Where did the idea come from to set up a student-run captive insurance company?
I was a risk management and insurance major in college and went on to have a whole career in risk management, which was fantastic and exposed me to all the areas of our industry. One of the best experiences of my career was managing a Bermuda captive. I also helped with the implementation of a second captive in South Carolina. For me, the opportunity to work with an insurance company on that scale was great.
When I started out, some of the accounting and investment classes didn’t initially register with me because I lacked context. Working on captives exposed me to everything it takes to run and operate an insurance company, and how it all interfaces with a risk management programme.
After my career as a risk manager, I started the risk management and insurance degree programme at Butler University. One of the attractions of Butler was the full experience of learning. The students do two internships for academic credit, which is unique in the US. We have finance students at the university managing $2 million and making real investments with real risks, and I thought to myself, why can’t we do this with a real captive?
What processes did students go through to set up the captive?
I have done many feasibility studies throughout my career, so with my guidance and that of another former risk manager, Kevin Thompson, who used to work at Eli Lilly, we put together the captive experience for the students.
Last year, our students carried out a full captive feasibility study. We had two teams and assigned four domestic domiciles and two international domiciles to each. They completed a good analysis on capitalisation, surplus ratios, liquidity requirements, and all of these different things. I then asked students to contact all of the regulators, as I wanted to see who reached back to them, who treated them like adults, and who treated them like real business partners and not just students.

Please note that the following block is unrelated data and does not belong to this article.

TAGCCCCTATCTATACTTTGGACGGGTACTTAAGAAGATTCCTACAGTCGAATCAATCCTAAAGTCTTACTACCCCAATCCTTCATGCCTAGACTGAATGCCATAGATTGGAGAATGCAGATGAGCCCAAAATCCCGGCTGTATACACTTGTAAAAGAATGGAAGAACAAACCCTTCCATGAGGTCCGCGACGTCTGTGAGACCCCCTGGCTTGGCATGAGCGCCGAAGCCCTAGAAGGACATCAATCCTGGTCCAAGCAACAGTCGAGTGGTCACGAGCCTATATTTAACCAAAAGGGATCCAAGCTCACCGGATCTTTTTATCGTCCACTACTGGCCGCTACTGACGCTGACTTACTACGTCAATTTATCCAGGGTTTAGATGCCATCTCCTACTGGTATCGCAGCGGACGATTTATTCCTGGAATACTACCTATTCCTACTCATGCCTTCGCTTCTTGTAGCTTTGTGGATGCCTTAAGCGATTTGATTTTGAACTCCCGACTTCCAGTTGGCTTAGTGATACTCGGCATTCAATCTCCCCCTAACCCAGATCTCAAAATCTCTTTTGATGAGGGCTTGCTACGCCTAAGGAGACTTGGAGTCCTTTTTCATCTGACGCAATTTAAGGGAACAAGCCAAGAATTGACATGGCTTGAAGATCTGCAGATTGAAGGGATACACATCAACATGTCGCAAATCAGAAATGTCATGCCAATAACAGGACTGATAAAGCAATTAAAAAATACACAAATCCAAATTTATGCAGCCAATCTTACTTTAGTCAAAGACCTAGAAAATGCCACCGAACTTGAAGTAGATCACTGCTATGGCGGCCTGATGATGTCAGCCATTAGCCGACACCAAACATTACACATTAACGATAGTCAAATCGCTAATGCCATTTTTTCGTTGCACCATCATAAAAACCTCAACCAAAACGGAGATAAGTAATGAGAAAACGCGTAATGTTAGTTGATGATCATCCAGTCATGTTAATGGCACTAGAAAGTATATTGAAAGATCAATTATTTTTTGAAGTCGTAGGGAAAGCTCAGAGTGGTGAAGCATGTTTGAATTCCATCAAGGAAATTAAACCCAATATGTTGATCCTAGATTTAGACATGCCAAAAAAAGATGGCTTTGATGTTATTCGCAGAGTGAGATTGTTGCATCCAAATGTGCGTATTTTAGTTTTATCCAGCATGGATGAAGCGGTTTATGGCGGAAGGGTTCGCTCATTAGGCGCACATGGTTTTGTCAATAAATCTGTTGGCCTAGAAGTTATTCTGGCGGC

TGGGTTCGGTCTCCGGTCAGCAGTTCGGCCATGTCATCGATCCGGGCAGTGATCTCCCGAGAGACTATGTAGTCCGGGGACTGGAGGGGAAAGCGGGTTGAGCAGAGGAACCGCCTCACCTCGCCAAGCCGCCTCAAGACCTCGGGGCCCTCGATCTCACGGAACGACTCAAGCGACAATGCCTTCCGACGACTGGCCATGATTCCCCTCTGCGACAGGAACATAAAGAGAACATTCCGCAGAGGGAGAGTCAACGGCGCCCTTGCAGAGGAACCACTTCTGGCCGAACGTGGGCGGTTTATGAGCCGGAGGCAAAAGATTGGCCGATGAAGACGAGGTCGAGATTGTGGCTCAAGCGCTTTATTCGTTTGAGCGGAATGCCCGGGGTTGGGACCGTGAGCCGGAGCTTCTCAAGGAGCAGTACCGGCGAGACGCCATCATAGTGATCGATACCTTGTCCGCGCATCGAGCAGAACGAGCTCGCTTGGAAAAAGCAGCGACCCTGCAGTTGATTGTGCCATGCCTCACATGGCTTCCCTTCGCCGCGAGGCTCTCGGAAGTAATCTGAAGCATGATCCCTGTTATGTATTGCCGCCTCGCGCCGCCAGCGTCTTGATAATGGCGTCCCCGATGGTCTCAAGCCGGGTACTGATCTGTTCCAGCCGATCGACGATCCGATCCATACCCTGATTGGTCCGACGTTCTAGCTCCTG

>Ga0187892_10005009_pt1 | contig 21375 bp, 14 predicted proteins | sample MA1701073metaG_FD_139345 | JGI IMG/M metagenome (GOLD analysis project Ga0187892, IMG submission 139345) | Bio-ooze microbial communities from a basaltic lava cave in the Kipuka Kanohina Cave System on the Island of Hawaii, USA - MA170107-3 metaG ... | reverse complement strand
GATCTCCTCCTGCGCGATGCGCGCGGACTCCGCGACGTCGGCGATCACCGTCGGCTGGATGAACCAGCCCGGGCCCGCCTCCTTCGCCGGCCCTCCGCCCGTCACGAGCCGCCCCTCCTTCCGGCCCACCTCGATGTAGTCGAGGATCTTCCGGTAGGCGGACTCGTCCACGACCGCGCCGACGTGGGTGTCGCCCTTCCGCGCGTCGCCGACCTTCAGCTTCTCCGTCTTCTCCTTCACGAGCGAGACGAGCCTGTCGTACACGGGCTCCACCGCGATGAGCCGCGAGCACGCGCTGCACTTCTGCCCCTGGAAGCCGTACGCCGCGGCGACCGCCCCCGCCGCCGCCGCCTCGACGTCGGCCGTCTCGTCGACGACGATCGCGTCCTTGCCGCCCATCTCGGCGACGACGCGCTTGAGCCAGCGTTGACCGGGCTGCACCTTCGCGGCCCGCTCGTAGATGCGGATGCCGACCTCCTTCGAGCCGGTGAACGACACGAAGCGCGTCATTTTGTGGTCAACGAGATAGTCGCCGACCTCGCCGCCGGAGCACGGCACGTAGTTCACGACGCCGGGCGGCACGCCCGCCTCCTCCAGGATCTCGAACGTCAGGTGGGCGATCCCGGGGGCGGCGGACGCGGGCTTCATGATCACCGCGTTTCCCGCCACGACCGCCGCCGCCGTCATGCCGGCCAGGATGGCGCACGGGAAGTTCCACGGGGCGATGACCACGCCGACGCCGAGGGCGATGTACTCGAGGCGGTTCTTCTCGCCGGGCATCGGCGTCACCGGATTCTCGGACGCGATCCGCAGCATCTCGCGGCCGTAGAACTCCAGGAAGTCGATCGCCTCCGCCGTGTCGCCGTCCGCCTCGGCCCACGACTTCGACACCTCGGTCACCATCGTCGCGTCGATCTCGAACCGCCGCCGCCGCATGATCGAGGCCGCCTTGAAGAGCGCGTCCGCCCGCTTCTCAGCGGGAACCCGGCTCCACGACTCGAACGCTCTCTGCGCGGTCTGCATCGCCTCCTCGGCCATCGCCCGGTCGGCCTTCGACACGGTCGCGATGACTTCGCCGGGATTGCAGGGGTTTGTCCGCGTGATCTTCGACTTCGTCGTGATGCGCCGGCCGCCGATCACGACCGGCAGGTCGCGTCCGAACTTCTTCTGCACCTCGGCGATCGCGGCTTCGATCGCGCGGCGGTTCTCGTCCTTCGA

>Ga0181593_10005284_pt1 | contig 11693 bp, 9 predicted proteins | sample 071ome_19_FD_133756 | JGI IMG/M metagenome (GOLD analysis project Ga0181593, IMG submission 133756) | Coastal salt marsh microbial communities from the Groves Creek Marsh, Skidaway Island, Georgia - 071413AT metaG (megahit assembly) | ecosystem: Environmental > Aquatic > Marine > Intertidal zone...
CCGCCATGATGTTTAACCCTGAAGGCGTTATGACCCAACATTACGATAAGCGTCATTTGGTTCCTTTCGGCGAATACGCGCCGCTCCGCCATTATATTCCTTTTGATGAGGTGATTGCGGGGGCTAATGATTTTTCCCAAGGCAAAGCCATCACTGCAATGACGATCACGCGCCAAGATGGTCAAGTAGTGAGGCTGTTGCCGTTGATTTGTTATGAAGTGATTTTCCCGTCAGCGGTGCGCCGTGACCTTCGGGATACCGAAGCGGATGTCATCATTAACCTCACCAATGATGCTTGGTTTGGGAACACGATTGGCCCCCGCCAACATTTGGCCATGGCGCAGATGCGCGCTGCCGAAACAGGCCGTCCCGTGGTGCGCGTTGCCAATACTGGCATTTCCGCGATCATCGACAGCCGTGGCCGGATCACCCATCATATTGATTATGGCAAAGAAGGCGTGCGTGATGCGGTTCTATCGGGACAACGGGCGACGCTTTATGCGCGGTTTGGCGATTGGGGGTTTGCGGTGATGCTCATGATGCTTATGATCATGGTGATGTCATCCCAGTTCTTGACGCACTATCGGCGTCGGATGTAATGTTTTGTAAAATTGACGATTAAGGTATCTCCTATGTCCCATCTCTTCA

We heard back from Vermont and Bermuda within four hours, but did not hear from a single other domicile. We were actually looking at other domiciles that we wanted to go to but because of their lack of response, it showed us they were not going to be the kind of innovative regulator we wanted to work with.
What service providers have you used in the process?
First, we want to thank MJ Insurance here in Indianapolis for financing this idea and getting the whole ball rolling. Once we began, we did the entire feasibility study ourselves, so where other firms might spend $30,000 to $50,000 on that, we didn’t spend a dime. As a part of that process, we did a full-blown request for proposals for a captive manager. We spoke to Marsh, Strategic Risk Solutions, Willis and Aon. They were all fantastic and supportive, and each had a unique offering in their own way, but in the end we chose Aon.
We thought Aon had the most innovative approach. Aon was willing to not only see this as a transaction of managing captives, but also add an educational component to this so that we can train students on the processes of how to run and operate a captive, as well as get them engaged with all of the background material.
We appointed Aon as our captive manager and then Kevin and I travelled to Bermuda and met with various law firms. We also met with banks and auditors such as HSBC, which we decided to select as our on-island banking partner. We chose KPMG to be our auditing firm.
What steered you towards choosing Bermuda as the captive domicile?
A couple of advantages stood out. Top of the list was Bermuda’s concentration of reinsurers and its position as a global centre for insurance. I know that some get the sense that the US is in an isolationist mood right now, but we are not training students for how some hope the world may be, we are training them for the world that actually exists, and we’re a global economy. I wanted to provide students with a global experience and access to an international market.